To Tell our Truth, pt. 2

…continued from “To Tell Our Truth, Part 1”


“We have to do more of this!” new Michelle says, gesturing to our tabletop of appetizer plates and empty glasses. We nod and toast in agreement.

 A 2007 American Bar Association report titled “Visible Invisibility” describes how black women in the legal profession face the “double burden” of being both black and female, meaning that they enjoy none of the advantages that black men gain from being male, or that white women gain from being white. ~Washington Post

“When I first moved here I was baffled to find out we have three black chambers of commerce,” says new Michelle. “I was, like, ‘Really? Three? Is the city that big?’”

“No,” says Azure’De. “It just feels like our only choice is to fight for a small slice of pie instead of sharing it.”

“The old black guard needs to get out of the way and make way for these young professionals coming up,” says Michelle. “The more they hang on, the more good talent we lose to other cities.”

“Where would they go?” I ask, referring to our veteran black leaders. “There’s no succession of power for them. They don’t get invited on to boards, absorbed into corporations or get to reinvent themselves into consultants.”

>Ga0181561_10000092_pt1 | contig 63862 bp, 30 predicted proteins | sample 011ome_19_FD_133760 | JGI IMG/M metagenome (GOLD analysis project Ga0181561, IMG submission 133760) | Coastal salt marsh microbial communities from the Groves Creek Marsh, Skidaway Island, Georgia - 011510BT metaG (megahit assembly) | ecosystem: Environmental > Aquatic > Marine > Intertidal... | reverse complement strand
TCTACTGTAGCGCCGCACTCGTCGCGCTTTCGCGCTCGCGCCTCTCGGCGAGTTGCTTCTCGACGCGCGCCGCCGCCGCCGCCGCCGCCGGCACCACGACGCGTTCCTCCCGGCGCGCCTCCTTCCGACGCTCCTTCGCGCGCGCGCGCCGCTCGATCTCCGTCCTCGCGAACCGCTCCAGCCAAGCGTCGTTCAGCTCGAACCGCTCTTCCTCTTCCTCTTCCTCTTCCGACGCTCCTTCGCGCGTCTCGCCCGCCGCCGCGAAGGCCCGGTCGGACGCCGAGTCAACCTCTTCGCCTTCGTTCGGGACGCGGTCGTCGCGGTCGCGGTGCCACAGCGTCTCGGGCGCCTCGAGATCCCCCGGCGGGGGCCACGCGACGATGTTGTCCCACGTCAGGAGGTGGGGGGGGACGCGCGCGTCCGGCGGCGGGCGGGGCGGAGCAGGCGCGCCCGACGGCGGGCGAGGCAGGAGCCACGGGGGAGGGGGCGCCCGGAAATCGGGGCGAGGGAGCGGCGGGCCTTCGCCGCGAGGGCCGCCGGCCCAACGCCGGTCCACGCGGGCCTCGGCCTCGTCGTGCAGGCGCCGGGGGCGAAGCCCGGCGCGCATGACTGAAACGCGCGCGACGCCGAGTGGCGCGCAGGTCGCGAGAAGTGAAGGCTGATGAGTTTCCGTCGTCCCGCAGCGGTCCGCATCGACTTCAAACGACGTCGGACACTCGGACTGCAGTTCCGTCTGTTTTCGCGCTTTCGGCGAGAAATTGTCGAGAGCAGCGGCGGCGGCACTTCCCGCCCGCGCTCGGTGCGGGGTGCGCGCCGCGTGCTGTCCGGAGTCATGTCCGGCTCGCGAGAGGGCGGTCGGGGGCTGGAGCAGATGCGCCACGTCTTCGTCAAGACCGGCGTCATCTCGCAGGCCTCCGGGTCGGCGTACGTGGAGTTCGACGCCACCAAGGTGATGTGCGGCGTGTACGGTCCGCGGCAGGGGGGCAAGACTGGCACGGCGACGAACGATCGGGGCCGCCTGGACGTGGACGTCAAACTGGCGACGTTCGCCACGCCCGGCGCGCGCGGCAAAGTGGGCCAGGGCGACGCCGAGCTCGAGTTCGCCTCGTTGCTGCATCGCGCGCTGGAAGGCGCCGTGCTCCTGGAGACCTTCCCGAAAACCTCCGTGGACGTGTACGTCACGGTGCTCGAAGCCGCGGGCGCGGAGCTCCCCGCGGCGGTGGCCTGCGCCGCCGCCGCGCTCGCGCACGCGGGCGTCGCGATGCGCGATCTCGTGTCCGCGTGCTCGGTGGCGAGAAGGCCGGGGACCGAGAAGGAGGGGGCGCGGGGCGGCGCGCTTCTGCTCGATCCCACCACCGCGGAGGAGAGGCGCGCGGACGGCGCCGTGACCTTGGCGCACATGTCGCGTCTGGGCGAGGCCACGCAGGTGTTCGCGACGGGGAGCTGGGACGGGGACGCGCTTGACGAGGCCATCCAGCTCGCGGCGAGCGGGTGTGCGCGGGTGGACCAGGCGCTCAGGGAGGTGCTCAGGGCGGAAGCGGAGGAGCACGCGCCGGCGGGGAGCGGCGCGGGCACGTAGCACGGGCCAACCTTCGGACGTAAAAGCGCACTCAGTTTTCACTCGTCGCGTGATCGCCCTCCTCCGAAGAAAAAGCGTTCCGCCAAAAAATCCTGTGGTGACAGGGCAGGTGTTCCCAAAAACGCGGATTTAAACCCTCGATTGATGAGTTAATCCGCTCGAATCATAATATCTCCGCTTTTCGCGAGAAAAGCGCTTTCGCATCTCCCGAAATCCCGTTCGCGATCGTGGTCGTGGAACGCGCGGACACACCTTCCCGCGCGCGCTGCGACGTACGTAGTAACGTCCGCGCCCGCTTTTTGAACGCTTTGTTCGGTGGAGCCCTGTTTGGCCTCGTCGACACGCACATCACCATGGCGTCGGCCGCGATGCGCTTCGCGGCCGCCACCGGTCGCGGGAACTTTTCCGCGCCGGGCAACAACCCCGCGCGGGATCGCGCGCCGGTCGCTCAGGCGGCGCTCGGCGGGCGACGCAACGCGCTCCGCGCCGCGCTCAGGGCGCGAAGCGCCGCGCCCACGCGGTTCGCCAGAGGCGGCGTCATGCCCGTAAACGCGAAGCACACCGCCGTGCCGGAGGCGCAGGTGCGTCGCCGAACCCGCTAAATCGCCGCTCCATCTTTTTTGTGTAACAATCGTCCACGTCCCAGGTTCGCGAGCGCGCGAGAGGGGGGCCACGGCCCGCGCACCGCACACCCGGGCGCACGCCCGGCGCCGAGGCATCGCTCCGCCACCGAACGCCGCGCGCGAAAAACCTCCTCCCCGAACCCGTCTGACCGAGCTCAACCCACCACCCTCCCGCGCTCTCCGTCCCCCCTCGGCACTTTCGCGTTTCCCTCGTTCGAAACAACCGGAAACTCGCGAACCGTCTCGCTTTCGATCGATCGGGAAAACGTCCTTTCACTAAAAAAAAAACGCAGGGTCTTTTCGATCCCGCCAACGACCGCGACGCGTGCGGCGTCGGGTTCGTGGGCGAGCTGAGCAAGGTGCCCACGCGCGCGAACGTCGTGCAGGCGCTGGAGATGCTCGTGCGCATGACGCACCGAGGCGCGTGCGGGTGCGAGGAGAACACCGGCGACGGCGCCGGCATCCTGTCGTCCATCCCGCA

In the last decade, 98 percent of the nation’s population growth was due to increases in the black, Latino and Asian populations. Together, women, racial and ethnic minority men already comprise 66 percent of the nation’s population. White men overwhelmingly dominate boards of Fortune 500 companies, holding three-quarters of all seats. Fortune 500 boards are less diverse than Fortune 100 boards. ~Huffington Post

“I had a woman crying in my office once,” says Michelle. “She was so frustrated that she couldn’t get the information and support she needed. It wasn’t from whites, though.  It was black women who wouldn’t give her the time of day.”

“Let’s be honest,” Johnna says.  “When we do try to connect and support each other at the job, we get followed around and looked at funny for having ‘secret meetings.’”

Secret meetings! We all shake our heads at the familiar suspicions.